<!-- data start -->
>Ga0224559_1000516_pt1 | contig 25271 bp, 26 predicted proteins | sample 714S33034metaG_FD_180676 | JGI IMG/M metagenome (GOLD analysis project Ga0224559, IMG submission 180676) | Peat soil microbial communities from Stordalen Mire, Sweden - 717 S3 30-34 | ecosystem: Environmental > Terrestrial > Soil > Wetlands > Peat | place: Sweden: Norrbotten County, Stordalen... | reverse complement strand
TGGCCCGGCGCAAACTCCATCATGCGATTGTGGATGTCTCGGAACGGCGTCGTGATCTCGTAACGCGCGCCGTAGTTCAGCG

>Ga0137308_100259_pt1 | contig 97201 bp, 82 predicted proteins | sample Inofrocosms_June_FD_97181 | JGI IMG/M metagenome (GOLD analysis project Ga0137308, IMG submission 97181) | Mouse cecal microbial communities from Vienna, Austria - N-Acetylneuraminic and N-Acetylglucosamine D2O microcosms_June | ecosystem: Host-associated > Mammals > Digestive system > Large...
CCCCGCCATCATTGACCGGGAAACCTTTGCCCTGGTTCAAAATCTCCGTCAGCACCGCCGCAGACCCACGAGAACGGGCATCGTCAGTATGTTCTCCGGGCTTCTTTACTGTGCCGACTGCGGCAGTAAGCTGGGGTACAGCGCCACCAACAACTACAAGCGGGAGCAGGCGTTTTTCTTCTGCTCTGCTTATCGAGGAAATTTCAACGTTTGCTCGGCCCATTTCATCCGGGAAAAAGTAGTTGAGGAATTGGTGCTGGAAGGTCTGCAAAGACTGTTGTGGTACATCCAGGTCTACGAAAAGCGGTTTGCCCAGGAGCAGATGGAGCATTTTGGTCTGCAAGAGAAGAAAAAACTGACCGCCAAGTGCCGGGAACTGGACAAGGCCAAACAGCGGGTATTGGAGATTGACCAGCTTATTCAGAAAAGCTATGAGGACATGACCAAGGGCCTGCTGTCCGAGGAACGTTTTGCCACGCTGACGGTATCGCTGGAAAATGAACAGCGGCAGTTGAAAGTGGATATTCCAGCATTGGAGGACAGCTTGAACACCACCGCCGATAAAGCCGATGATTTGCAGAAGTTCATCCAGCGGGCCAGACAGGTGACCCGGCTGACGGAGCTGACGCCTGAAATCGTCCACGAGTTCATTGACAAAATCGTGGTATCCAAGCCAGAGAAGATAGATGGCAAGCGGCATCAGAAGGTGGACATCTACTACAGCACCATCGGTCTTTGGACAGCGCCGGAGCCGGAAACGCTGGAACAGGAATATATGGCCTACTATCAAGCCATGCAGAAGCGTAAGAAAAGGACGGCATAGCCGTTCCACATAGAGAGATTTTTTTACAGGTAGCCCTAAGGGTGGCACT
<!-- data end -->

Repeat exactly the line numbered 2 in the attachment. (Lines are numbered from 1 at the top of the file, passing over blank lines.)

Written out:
TGGCCCGGCGCAAACTCCATCATGCGATTGTGGATGTCTCGGAACGGCGTCGTGATCTCGTAACGCGCGCCGTAGTTCAGCG